Formerly,Bar None Ranch, of Berlin, NY, we are now Climbing Tree Farm, of New Lebanon. We raise PASTURED POULTRY, LAMB, GRASS-FED BEEF, and WOODLAND/PASTURE-RAISED, MILK-FED PORK. We keep our animals true to their instincts- letting our pigs dig, our chickens range, our sheep graze. We feed rotationally graze on pasture and silvo-pasture (in the woods). We work with a local dairy to feed our pigs Jersey milk. We are conscientious stewards of the land, and our animals.

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Saturday, September 7, 2013

Thank You Piggies

As a family, when we eat meat we always thank the animal we are eating. When we began farming it was, in part, to provide our kids with healthy meat, and also to show them a real world connection between what they eat and where it comes from- with meat that means: (once) live animals and hard work.

Last night at dinner for the very first time our (almost) two year old thought to thank the piggies. It made me feel so happy and like we were doing what we set out to do when being around our table, eating food we grow made our little two year old feel thankful...even if we weren't eating pork.

Thursday, September 5, 2013

Climbing Tree Farm = Clean Glands!

Last week we had the pleasure of participating in the butchering (and curing and cooking) of one of our pigs (wow- never thought I, a vegetarian for over two decades, would say butchering was a pleasure!). The butcher, Jake Levin (of the,, pointed out the pigs glands. Just like humans, animals have glands that are essentially used as filters. Jake showed us the glands from our pig. They were semi-translucent, light pink and had no discernible scent. (I wish I thought to take a picture of them! I'll look back and make sure there isn't a picture with a little gland showing.) He explained that in the past, when he butchered conventional pork, the glands he found were black and stinky. It makes sense that glands from a pig grown in filth and disease would need to work harder to filter out more, than glands on a pig like ours who lived a healthy life.

Clean glands: just one more reason to choose Climbing Tree Farm Pork!

Life's a Beach for Our Pigs


Our leased land includes a large field that was cleared for building a jumbo house, and then the project was canceled, leaving acres of exposed shale. We call this area of our farm the "Shale Field." One of our goals on the farm is to use our animals to improve the health of the land we work- especially the Shale Field. When we moved to our new farm we put in a septic field, which left a large shale patch in the middle of our pasture. Through grazing, winter feeding (think manure and wasted hay), and spreading old hay, we were able to rehabilitate the area quickly and without adding seed (the seed in the hay fell out and volunteered in the new dirt that was created as the hay decomposed). We're hoping to do something similar on the Shale Field...except on a much, MUCH larger scale.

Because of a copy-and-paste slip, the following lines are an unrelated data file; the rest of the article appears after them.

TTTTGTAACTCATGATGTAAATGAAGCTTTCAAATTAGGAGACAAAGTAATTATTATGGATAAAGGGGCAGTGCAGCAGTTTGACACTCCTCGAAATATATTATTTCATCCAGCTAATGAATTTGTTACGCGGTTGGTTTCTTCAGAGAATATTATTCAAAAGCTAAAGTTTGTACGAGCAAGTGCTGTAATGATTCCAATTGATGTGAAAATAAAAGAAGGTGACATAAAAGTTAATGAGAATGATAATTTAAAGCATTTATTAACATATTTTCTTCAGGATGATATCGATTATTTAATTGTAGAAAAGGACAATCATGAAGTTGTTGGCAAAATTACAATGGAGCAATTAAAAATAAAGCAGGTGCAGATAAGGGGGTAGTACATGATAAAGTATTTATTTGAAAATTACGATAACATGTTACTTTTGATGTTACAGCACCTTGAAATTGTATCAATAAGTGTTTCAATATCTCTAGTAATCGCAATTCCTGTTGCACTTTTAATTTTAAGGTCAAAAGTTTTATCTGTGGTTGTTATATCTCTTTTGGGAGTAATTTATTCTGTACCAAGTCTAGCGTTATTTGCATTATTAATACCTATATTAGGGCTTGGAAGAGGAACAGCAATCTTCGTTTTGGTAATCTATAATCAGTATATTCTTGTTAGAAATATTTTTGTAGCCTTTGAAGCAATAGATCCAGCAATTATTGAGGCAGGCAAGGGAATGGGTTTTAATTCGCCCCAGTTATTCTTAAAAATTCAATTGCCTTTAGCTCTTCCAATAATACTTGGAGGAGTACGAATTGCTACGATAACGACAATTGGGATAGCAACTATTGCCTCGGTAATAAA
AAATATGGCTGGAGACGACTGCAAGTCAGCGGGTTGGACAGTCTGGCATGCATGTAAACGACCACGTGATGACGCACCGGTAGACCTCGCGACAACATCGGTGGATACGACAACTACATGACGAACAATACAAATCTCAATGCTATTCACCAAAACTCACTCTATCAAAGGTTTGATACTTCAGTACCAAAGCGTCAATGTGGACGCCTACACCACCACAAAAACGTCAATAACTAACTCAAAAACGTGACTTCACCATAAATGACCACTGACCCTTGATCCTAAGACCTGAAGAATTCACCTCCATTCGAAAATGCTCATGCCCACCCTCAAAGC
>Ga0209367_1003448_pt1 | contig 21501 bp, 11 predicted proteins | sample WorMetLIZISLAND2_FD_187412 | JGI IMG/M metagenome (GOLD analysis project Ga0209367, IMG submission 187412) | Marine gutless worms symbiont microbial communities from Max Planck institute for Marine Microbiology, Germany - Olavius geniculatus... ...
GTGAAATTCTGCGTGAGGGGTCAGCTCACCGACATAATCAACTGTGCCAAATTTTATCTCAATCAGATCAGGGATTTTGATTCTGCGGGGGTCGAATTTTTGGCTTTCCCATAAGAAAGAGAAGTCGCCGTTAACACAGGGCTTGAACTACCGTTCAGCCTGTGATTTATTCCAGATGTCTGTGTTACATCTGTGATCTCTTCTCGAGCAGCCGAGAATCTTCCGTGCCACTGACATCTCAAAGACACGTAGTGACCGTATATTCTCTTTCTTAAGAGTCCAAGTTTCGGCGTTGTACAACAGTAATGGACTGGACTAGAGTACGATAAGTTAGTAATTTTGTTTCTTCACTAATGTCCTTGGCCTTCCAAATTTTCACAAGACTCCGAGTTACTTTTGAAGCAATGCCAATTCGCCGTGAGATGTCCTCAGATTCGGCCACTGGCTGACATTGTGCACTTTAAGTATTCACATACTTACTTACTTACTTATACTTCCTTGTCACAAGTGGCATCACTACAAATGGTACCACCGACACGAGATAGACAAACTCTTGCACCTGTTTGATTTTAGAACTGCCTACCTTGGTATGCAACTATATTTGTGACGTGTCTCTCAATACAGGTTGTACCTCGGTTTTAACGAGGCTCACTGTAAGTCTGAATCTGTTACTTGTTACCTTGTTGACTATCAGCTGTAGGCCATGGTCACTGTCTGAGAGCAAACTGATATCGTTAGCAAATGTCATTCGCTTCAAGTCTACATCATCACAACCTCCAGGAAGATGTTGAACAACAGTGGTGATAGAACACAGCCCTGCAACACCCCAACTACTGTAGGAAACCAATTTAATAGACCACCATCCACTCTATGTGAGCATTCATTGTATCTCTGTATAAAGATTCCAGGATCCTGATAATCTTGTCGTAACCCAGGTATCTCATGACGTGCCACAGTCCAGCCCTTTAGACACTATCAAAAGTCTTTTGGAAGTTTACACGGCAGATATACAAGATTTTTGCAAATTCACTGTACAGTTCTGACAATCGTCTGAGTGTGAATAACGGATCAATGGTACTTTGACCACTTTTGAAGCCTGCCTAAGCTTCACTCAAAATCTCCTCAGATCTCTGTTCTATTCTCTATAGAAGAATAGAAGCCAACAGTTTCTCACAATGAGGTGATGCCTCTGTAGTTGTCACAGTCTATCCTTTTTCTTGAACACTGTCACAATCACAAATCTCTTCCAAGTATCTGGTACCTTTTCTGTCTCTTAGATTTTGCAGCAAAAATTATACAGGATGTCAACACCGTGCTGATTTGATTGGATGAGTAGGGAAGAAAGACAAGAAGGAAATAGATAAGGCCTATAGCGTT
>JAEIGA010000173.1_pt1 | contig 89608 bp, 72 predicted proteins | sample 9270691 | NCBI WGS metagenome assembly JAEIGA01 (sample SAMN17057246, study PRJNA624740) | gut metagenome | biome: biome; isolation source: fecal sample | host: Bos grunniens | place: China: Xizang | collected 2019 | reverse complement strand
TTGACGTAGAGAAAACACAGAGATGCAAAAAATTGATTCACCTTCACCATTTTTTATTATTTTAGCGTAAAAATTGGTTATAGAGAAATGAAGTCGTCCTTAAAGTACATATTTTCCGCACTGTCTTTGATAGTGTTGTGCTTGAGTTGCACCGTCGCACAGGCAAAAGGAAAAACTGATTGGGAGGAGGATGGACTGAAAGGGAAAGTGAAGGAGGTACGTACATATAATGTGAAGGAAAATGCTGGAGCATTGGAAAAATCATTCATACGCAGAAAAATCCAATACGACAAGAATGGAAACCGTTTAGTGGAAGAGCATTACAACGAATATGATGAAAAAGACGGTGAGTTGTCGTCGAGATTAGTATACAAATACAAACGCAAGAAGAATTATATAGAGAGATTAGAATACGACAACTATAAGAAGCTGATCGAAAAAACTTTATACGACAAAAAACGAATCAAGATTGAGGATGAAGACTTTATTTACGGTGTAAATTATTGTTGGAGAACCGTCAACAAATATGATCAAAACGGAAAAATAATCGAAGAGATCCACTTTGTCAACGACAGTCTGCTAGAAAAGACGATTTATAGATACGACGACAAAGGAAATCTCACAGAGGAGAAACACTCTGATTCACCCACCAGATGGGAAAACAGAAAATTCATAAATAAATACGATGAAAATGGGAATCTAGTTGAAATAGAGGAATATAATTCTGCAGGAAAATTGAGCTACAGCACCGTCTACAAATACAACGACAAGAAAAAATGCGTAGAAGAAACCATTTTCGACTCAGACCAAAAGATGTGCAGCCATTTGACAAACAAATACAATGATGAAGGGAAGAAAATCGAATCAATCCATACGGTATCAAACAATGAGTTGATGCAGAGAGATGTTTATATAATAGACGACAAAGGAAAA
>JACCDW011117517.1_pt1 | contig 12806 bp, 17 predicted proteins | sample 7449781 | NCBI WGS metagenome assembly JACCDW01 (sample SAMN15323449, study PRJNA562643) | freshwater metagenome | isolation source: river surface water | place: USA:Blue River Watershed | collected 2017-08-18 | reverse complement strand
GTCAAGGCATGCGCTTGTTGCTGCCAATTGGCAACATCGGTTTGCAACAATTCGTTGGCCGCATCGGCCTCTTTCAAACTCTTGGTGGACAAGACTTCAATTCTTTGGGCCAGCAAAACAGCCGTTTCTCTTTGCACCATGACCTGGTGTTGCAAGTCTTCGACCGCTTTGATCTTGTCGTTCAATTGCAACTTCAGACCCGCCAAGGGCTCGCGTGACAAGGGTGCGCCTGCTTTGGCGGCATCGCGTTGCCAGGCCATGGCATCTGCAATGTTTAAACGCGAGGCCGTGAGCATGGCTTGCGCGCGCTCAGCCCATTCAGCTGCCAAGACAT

At any rate, we have had a bunch of thunderstorms lately and the Shale Field has turned into Shale Lake (a field of rock is not nearly as porous or absorbant as a field with vegetation!). My guess is that the lake is a couple of acres square and about ten inches deep.
During our last storm a tree fell on the pig fence abutting the new Shale Lake. As you might expect, some of the pigs went exploring. They didn't go far, and our pigs are rediculously easy to put back in their fence (a few apples and some milk and they were happily back in the fence in less than a minute). My sense is that pigs who live well don't feel as compelled to travel as those who live in mud, eating who knows what. It also helps that they're smitten with Colby.
It's hard to leave our farm, even leaving for the afternoon is a challenge most of the time. There are a lot of creatures depending upon us, and things rarely go as planned. On Monday, when the pigs were out, we were supposed to be at a pig roast (Our pig! YUM!). The pigs who were out were so content splashing in Shale Lake, rolling in the sand pile (not sure why, but there's a dump load of white play sand in the center of the field), and chasing apples that Colby was throwing for them that we just had to stay and play...and be a little late to the pig roast.
Honestly, being a farmer is a lot of hard work for little pay, but an afternoon like this, makes it worth it. Our kids were shrieking with joy, our animals were splashing and playing with our children, and we felt good about the way we do our job...even if we're always late to BBQs.
First pig ride.
A lake with a view.
Headed to the beach for a swim.

Running around having a blast!

Just a guy and his hogs.


Sand Castles anyone?
Scratching in the sand.

Rolling in sand.

Our son wants to take them to the beach next time...
reasoning that we wouldn't have to find anyone to farm sit.

First time digging sand.

Playing with friends.